A Revival of ‘The Who’s Tommy’ Seeks a New Generation of Followers

Thirty years ago, when the Who’s 1969 concept album “Tommy” was transformed into a rock opera for Broadway, it was hailed as a triumph of the form — a production that had finally managed to authentically marry theater and rock ’n’ roll.

Fueled by the spiritual exploration of a 23-year-old Pete Townshend, the Who guitarist and songwriter, the original production of “Tommy” drew crowds of baby boomers primed with adolescent nostalgia for the story of a boy who discovers a superhuman aptitude for pinball despite not being able to see, hear or speak.

The Broadway show raked in a record number of ticket sales the day after opening night, ran for nearly 900 performances and won five Tony Awards, including one for its director, Des McAnuff.

With its depictions of rebellion against authority and analogies to spiritual enlightenment, the show was firmly rooted in the youth culture of the 1960s. So why would McAnuff, for whom “Tommy” was a career-defining success, take the risk of reimagining the work for today’s audiences?

“Sometimes you just don’t get things out of your system,” McAnuff said in an interview shortly after his new production of “The Who’s Tommy” opened last month at the Goodman Theater in Chicago. “I felt like it was time to make it contemporary.”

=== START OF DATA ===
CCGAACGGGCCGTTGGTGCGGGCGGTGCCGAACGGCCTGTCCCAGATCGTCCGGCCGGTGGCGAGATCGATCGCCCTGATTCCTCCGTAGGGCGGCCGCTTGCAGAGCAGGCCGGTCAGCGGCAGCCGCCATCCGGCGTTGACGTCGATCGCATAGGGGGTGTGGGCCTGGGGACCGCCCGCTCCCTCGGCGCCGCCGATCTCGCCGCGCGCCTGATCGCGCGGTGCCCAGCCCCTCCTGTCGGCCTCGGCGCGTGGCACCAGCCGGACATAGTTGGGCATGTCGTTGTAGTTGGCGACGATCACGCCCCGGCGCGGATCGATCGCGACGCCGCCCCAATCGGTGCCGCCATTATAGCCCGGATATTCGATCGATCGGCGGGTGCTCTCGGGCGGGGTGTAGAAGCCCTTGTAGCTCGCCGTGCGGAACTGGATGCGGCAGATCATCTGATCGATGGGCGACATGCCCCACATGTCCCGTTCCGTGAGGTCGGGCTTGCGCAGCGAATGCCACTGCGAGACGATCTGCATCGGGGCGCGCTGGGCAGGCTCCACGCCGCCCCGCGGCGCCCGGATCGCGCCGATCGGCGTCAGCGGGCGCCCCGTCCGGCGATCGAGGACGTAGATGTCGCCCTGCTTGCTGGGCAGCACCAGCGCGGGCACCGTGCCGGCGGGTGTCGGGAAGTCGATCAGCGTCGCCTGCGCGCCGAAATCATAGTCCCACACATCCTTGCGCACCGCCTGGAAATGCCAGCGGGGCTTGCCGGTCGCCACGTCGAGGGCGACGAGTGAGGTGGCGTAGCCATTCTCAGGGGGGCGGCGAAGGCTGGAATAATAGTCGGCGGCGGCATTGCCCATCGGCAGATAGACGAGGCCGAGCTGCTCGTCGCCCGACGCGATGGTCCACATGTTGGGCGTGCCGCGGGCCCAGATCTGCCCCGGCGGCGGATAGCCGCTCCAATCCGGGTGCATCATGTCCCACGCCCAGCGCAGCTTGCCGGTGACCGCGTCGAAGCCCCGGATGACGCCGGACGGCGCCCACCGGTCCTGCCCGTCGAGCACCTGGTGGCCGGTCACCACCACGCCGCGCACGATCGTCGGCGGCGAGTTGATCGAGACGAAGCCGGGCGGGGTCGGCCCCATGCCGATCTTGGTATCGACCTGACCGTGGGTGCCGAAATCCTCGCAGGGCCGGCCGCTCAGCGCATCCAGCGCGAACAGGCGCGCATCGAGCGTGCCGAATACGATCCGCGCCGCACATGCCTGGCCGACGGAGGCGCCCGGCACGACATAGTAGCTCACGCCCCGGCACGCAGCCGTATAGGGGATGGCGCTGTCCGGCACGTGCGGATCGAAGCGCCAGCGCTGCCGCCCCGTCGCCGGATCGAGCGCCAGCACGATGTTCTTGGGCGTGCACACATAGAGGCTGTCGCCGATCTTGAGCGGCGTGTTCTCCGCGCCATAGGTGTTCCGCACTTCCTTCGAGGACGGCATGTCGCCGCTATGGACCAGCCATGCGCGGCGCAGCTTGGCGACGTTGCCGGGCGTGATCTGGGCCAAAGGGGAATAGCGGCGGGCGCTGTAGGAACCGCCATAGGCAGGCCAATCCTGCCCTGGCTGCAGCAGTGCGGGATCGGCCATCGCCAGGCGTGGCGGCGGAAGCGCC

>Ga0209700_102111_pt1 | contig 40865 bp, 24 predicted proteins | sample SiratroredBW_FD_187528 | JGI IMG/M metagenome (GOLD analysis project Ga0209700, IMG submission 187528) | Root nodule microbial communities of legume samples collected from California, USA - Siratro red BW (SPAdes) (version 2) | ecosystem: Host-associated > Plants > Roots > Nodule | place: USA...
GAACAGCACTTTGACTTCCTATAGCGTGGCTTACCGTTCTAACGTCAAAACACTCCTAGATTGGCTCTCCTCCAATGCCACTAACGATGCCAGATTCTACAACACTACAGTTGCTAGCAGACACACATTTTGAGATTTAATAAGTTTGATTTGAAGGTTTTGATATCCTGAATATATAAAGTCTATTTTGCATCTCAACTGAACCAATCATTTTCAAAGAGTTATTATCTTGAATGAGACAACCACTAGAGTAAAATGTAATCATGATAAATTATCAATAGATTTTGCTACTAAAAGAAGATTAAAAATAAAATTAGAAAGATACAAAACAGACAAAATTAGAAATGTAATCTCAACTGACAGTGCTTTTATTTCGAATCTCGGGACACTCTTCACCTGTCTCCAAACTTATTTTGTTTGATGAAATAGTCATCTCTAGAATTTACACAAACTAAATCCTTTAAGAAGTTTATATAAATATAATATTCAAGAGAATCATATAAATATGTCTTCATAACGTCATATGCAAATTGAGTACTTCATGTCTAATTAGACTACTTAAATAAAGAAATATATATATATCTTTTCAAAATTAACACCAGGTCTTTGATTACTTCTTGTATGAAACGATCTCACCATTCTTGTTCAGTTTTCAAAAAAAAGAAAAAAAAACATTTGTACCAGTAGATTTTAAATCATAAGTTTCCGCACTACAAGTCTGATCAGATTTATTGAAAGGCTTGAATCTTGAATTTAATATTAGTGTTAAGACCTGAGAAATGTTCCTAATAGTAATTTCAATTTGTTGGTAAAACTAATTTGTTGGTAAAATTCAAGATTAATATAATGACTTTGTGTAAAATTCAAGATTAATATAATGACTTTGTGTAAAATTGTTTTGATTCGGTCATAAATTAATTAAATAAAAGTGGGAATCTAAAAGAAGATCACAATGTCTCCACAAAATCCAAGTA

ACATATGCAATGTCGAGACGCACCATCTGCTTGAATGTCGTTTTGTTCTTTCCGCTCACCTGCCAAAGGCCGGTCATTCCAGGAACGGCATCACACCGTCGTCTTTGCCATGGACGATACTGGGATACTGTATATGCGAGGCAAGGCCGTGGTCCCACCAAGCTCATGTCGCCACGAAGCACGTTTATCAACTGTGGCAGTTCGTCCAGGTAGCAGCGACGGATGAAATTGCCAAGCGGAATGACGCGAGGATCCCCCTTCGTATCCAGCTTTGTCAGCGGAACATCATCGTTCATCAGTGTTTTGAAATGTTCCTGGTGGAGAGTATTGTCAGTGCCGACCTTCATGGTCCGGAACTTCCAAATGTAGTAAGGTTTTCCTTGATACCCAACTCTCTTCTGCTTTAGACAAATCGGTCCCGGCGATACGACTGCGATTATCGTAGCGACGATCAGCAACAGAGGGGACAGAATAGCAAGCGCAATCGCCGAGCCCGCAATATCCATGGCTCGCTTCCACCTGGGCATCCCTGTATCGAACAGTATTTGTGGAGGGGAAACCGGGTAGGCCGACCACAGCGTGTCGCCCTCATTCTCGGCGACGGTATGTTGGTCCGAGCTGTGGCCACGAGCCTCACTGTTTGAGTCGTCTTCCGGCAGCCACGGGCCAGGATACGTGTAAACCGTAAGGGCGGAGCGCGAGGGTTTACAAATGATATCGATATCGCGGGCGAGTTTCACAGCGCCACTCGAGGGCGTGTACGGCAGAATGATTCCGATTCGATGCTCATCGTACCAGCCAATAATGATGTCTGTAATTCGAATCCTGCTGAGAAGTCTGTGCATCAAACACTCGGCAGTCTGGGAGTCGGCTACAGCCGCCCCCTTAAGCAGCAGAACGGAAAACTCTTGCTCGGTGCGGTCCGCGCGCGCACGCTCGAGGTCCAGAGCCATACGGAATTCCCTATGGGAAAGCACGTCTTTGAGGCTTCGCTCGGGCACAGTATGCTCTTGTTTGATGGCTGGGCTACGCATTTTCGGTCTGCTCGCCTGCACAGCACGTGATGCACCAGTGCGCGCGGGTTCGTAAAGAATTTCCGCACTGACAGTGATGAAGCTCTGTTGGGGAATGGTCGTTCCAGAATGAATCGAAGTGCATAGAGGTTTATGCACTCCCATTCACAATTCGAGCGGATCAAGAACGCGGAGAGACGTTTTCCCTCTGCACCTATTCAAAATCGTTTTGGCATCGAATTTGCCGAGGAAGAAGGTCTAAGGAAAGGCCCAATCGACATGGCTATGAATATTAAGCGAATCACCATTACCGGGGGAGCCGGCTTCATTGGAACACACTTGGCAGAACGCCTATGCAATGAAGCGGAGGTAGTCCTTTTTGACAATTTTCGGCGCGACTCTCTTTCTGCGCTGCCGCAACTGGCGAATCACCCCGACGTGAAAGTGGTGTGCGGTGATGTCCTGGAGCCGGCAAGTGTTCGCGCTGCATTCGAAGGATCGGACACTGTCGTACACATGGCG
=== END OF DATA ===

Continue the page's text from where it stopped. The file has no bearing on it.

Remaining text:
In resurrecting “Tommy,” McAnuff and Townshend, who wrote the book together, sought to prove that the work was not simply of an era, but carried the promise of timelessness.

In 2023, McAnuff argues, Tommy’s transformation from catatonic schoolboy to a kind of charismatic cult leader resonates even more strongly when considering the modern-day culture of celebrity worship. And the show’s exploration of trauma — including post-traumatic stress disorder, sexual abuse and bullying — is something that audiences now have a much deeper understanding of.

The reimagining of “Tommy” is not so much in story but in style, with McAnuff opting for futuristic austerity over 1960s nostalgia. Tommy displays his skill not on a kitschy pinball machine but a spare set piece (designed by David Korins) in which the outline of a machine is represented by narrow panels of light. The personality cult that encircles Tommy feels more sinister than in the original production.

A 1972 concert staging of “Tommy” at the Rainbow Theater in London brought together, from far left, Merry Clayton (whose back is to the camera), Peter Sellers, Sandy Denny, Graham Bell, Steve Winwood and Roger Daltrey.Credit…Getty Images

The production, which runs through Aug. 6, has received rave reviews in Chicago, with the critic Chris Jones of The Chicago Tribune calling it a “ready-for-prime-time stunner.” The Goodman says the show is on track to be its highest-grossing production ever, a boon for the organization during a time of high anxiety around regional theater’s post-pandemic return. The show’s commercial producer, Stephen Gabriel, said several options for the production’s future are being weighed, including a Broadway run.

The story at the center of this production is much the same as the one the Who told when it played its new album

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